Eszopiclone (Lunesta): Protein binding 52-59%. Elimination half-life 6 hours
Zopiclone: Oral 52-59%. Bound to plasma protein. Elimination half-life 6 hours, and 9 hours for over 65
Hexobarbital: Oral 25%. Protein binding
Methohexital: Rectal 17%. Elimination half-life is 5.6 hours
Phenobarbital: Oral 95%. Protein binding 20-45%. Elimination half-life is 53 to 118 hours
Primidone: Oral 90%. Protein binding 70%. Elimination half-life of Primidone 5-15 hours, active metabolite (Phenobarbital) Elimination half-life- 100 hours
Additive Makes Antibiotics Stand Up to MRSA
Researchers from North Carolina State Univ. have increased the potency of a compound that reactivates antibiotics against methicillin-resistant Staphylococcus aureus (MRSA), an antibiotic-resistant form of Staphylococcus that is notoriously difficult to treat. Their improved compound removes the bacteria’s antibiotic resistance and allows the antibiotic to once again become effective at normal dosage levels.
NC State chemist Christian Melander had previously proven the effectiveness of a 2-aminoimidazole compound in reactivating antibiotics against resistant bacterial strains. However, the original compound was not potent enough. In his latest work, described in a paper appearing in Angewandte Chemie, Melander, Assistant Prof. Roberta Worthington and graduate student Tyler Harris have solved the potency issue, bringing them one step closer to in vivo testing.
Read more: http://www.laboratoryequipment.com/news/2012/10/additive-makes-antibiotics-stand-mrsa
It is an anticoagulant normally used in the prevention of thrombosis and thromboembolism, the formation of blood clots in the blood vessels and their migration elsewhere in the body respectively. It was initially introduced in 1948 as a pesticide against rats and mice and is still used for this purpose, although more potent poisons such as brodifacoum have since been developed. In the early 1950s warfarin was found to be effective and relatively safe for preventing thrombosis andembolism (abnormal formation and migration of blood clots) in many disorders. It was approved for use as a medication in 1954 and has remained popular ever since; warfarin is the most widely prescribed oral anticoagulant drug in North America.
- Category A : No risk to fetus.
- Category B : Insufficient data to use in pregnancy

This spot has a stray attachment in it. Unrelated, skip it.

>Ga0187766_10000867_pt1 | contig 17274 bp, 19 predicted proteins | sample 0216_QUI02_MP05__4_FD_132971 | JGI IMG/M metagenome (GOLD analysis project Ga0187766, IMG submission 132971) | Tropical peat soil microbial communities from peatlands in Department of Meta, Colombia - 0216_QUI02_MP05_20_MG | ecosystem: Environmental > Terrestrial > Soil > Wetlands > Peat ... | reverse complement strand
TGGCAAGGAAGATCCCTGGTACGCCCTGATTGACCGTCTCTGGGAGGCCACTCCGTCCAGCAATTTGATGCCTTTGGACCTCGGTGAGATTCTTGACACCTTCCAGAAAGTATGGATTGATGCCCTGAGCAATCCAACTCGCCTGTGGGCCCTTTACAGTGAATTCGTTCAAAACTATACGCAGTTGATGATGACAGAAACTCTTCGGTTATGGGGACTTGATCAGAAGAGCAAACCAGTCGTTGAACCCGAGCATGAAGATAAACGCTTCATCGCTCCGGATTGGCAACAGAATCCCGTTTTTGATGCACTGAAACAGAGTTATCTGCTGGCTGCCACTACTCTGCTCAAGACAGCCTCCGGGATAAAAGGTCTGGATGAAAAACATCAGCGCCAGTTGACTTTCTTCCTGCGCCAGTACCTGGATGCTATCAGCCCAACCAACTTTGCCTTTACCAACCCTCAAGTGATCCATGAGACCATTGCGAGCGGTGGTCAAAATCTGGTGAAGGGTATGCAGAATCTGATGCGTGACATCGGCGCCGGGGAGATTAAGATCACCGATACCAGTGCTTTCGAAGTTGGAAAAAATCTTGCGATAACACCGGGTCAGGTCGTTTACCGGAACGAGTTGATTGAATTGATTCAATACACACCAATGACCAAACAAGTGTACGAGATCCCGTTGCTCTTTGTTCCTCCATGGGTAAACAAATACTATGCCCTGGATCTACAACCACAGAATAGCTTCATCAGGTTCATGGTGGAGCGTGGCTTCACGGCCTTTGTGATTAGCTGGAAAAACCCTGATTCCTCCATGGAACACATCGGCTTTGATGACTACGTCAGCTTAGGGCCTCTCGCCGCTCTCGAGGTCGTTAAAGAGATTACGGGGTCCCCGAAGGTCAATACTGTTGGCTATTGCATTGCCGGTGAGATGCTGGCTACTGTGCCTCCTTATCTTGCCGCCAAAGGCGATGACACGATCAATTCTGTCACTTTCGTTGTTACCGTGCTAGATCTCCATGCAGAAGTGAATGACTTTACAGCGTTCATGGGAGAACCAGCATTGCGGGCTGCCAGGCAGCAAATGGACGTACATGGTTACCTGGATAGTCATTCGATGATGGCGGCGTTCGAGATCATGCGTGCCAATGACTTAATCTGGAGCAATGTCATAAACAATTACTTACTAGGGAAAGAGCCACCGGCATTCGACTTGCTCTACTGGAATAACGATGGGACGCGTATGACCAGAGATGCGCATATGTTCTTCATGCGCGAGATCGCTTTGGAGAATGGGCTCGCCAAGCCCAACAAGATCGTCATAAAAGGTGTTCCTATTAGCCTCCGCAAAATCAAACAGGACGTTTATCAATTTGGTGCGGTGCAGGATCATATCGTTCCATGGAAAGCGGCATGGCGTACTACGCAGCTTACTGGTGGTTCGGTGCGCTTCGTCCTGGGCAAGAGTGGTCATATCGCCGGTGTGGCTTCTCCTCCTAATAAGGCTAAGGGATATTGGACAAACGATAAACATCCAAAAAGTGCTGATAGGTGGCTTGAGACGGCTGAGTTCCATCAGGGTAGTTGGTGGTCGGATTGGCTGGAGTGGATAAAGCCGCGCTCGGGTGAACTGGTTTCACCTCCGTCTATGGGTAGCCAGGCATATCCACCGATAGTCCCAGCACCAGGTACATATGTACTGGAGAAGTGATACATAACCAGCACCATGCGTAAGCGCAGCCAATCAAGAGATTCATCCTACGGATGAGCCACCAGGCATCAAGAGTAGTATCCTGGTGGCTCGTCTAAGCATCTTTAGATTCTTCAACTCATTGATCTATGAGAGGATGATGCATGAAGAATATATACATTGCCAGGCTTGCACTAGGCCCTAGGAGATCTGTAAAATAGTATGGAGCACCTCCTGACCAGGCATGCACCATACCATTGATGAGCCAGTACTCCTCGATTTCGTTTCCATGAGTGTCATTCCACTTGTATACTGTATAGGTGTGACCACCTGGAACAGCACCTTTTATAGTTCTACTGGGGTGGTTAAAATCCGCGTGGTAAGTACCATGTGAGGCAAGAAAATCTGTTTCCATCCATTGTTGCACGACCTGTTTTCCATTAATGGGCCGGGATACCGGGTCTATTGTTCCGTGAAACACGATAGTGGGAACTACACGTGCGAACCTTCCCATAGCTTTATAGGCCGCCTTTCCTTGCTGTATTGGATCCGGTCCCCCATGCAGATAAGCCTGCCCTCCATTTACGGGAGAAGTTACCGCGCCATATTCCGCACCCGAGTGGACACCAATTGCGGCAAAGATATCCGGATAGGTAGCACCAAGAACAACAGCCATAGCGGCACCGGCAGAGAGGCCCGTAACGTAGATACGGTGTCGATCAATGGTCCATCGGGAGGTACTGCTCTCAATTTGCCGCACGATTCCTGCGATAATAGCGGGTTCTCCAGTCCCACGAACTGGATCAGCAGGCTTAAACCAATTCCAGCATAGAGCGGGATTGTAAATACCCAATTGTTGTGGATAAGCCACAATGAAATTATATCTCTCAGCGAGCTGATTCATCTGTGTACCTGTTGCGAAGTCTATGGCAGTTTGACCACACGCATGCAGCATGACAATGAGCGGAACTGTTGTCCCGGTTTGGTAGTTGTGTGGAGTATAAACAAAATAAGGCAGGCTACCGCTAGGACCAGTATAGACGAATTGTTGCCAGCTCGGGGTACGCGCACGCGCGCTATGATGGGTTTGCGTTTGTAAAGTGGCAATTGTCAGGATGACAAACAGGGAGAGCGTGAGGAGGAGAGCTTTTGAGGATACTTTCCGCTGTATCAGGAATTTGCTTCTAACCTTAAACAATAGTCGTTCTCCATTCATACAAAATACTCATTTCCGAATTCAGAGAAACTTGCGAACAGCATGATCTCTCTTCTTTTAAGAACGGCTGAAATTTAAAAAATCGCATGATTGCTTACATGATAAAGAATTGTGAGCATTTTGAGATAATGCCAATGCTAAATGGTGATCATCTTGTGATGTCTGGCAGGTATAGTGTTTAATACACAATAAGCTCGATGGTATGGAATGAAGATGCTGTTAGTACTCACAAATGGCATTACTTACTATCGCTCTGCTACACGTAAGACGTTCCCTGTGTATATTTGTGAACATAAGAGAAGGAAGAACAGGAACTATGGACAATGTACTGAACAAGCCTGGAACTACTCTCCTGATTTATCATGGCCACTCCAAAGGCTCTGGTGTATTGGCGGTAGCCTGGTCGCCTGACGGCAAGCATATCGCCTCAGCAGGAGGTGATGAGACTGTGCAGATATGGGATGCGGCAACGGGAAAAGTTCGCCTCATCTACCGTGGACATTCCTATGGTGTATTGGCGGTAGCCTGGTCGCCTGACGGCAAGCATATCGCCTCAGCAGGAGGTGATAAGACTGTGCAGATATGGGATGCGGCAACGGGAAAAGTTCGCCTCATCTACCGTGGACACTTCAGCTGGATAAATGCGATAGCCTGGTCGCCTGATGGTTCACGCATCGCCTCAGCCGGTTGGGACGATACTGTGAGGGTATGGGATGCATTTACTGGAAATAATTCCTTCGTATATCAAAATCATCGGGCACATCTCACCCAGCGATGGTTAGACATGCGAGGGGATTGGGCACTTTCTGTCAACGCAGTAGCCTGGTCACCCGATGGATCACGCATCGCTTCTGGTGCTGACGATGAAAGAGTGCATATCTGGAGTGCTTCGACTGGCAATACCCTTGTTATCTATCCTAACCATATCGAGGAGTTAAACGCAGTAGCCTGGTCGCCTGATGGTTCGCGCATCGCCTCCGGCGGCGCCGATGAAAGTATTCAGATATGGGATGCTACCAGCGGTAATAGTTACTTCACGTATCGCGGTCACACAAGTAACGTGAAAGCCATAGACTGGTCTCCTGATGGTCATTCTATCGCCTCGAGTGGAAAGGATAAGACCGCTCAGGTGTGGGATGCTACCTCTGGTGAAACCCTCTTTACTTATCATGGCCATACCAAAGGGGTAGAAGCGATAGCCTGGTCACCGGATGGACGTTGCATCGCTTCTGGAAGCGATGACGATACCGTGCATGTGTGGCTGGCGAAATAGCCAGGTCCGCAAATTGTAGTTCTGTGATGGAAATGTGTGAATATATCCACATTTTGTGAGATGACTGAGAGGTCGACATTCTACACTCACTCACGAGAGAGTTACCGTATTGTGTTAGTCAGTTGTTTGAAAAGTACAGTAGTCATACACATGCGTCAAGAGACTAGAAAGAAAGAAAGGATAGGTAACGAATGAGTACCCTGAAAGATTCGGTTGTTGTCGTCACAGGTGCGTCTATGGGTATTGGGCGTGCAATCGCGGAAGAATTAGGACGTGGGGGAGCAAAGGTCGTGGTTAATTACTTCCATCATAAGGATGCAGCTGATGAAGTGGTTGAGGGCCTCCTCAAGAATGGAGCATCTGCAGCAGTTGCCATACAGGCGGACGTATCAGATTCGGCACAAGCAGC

- Category C : Benefits of medication could outweigh the risks
- Category D: Risk to fetus exists but the benefits could outweigh the probable risks.
- Category X: Avoid use in pregnancy or in those who may become pregnant. Potential risks outweigh potential benefits.
Antibiotic.. Has a cool structure.. is an ionophore.. binds K+ ions which sit in the centre of the molecule and takes them across the cell membrane and deposits them outside of the cell screwing up the cells ionic equilibrium which kills the cell
But theyre not selective for bacteria and also have an effect on mammalian cells so theyre used for research purposes only and not therapeutically
Aspirin, ibuprofen, naproxen, and many other non-steroidal anti-inflammatory drugs (NSAIDs) work as COX inhibitors. They suppress the catalytic functions of the enzymes COX1 and COX2. COX2, which appears up injuries and other inflammatory stimuli, is deemed “bad”. It catalyzes the…
Doxorubicin (Adriamycin, hydroxydaunorubicin) also known as the Red Devil, is in a class of medications called anthracyclines. It works by slowing or stopping the growth of cancer cells in your body.
I’m going to be doing a new series of posts on drug facts. My pharmacy posts have been pretty boring and pointless in the past so please let me know if you would like me to continue with these.
The idea is that I can refresh my own knowledge while pick out key ‘take home messages’ about drugs…
Featured drug of the week-Pramipexole Dihydrochloride
Brand name: Mirapex
Available doses: .125, .25, .5, .75, 1, and 1.5mg. IR and ER formulations, tab.
Indication: Parkison’s Disease, Restless Leg Disorder (RLS, however, primarily prescribed for the aforestated), Off-label: Cluster headache, and to combat side-effect disorders stemming from SSRI administration (e.g. sexual dysfunction). Class: Non-ergoline dopamine agonist
Side-effects: Serious: exteme drowsiness, narcoleptic symptoms, hypotension-like symptoms (fainting, sweating, nausea), flu-like symptoms, heart arrhythmias, tremors or uncontrollable movements, behaviour fluctuations (complusive habits such as gambling, overeating, sexual frequency) Lesser: xerostomia, swelling, appetite changes, insomnia, blurred vision, forgetfulness, impotence.
Drug Interactions: Those indicated for hypertension (Diltiazem, Verapamil, and Triamterene namely), prescription anti-emetics or non-proton pump inhibitors (H-2 agonsit) indicated for stomach acid (metoclopramide, promethazine, cimetidine, ranitidine), or other dopamine agonist (haloperidol, thioridazine, chlorpromazine)